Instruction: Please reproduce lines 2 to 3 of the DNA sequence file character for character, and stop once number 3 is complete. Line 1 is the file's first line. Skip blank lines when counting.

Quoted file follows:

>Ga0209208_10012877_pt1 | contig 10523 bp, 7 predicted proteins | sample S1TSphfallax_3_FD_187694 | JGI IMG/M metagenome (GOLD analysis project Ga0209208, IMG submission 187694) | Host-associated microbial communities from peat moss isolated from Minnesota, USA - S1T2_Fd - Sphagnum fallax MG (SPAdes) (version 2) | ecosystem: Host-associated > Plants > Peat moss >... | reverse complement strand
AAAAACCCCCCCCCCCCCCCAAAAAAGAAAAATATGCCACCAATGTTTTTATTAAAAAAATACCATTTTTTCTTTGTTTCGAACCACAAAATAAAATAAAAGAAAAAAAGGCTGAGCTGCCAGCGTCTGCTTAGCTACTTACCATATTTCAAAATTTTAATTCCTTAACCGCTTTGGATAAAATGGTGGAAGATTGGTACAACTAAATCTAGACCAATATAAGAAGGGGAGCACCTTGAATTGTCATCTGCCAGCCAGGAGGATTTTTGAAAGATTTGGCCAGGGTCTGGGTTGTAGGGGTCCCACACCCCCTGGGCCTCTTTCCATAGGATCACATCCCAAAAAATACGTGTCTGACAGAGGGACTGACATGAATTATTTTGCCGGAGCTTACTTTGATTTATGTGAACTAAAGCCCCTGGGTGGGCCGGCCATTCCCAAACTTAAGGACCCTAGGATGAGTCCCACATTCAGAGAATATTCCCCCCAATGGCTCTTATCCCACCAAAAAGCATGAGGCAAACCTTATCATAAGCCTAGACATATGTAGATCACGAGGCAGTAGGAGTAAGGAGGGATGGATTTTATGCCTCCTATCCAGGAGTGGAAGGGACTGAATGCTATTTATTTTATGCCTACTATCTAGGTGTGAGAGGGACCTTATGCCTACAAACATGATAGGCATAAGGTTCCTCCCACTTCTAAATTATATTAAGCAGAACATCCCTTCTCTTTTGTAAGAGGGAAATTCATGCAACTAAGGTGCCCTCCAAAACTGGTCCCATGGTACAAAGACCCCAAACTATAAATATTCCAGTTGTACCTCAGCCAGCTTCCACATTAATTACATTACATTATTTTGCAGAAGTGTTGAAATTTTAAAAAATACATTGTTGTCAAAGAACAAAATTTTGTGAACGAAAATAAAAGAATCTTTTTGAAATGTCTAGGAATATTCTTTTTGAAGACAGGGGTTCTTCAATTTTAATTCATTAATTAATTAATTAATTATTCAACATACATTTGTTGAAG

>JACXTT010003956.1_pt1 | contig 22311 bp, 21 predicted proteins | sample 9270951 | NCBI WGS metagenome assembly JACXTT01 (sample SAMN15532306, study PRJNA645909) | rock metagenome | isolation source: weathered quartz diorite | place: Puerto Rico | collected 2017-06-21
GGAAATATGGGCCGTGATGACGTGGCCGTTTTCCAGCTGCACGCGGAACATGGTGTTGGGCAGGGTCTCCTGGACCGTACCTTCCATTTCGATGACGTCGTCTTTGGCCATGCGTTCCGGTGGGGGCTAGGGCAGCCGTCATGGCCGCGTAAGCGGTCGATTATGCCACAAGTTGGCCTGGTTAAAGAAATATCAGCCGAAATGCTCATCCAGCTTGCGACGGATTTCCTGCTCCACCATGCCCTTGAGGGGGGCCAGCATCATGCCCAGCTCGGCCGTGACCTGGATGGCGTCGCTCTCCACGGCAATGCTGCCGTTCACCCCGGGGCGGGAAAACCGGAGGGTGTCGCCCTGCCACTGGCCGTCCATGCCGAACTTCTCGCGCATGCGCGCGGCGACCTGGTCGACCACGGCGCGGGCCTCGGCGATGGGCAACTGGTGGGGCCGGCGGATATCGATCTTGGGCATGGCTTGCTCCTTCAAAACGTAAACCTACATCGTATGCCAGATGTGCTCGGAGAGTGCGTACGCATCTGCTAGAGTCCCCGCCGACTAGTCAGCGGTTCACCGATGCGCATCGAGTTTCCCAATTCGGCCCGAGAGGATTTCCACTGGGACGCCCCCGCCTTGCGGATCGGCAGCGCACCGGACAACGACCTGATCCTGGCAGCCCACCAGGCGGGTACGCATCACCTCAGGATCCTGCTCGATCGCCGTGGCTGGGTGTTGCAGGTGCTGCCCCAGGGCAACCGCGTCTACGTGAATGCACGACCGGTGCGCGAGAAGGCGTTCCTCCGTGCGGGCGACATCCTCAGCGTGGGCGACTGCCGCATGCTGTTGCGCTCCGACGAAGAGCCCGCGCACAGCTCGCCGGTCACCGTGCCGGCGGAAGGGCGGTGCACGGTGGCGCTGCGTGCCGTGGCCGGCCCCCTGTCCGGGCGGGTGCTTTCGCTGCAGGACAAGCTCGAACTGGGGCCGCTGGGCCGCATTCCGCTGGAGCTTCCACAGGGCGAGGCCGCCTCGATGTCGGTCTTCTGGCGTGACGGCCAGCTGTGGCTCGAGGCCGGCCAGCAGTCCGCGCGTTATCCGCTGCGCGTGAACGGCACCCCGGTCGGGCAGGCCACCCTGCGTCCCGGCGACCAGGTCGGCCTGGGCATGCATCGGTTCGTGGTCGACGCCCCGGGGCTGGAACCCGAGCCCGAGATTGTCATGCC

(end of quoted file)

AAAAACCCCCCCCCCCCCCCAAAAAAGAAAAATATGCCACCAATGTTTTTATTAAAAAAATACCATTTTTTCTTTGTTTCGAACCACAAAATAAAATAAAAGAAAAAAAGGCTGAGCTGCCAGCGTCTGCTTAGCTACTTACCATATTTCAAAATTTTAATTCCTTAACCGCTTTGGATAAAATGGTGGAAGATTGGTACAACTAAATCTAGACCAATATAAGAAGGGGAGCACCTTGAATTGTCATCTGCCAGCCAGGAGGATTTTTGAAAGATTTGGCCAGGGTCTGGGTTGTAGGGGTCCCACACCCCCTGGGCCTCTTTCCATAGGATCACATCCCAAAAAATACGTGTCTGACAGAGGGACTGACATGAATTATTTTGCCGGAGCTTACTTTGATTTATGTGAACTAAAGCCCCTGGGTGGGCCGGCCATTCCCAAACTTAAGGACCCTAGGATGAGTCCCACATTCAGAGAATATTCCCCCCAATGGCTCTTATCCCACCAAAAAGCATGAGGCAAACCTTATCATAAGCCTAGACATATGTAGATCACGAGGCAGTAGGAGTAAGGAGGGATGGATTTTATGCCTCCTATCCAGGAGTGGAAGGGACTGAATGCTATTTATTTTATGCCTACTATCTAGGTGTGAGAGGGACCTTATGCCTACAAACATGATAGGCATAAGGTTCCTCCCACTTCTAAATTATATTAAGCAGAACATCCCTTCTCTTTTGTAAGAGGGAAATTCATGCAACTAAGGTGCCCTCCAAAACTGGTCCCATGGTACAAAGACCCCAAACTATAAATATTCCAGTTGTACCTCAGCCAGCTTCCACATTAATTACATTACATTATTTTGCAGAAGTGTTGAAATTTTAAAAAATACATTGTTGTCAAAGAACAAAATTTTGTGAACGAAAATAAAAGAATCTTTTTGAAATGTCTAGGAATATTCTTTTTGAAGACAGGGGTTCTTCAATTTTAATTCATTAATTAATTAATTAATTATTCAACATACATTTGTTGAAG

>JACXTT010003956.1_pt1 | contig 22311 bp, 21 predicted proteins | sample 9270951 | NCBI WGS metagenome assembly JACXTT01 (sample SAMN15532306, study PRJNA645909) | rock metagenome | isolation source: weathered quartz diorite | place: Puerto Rico | collected 2017-06-21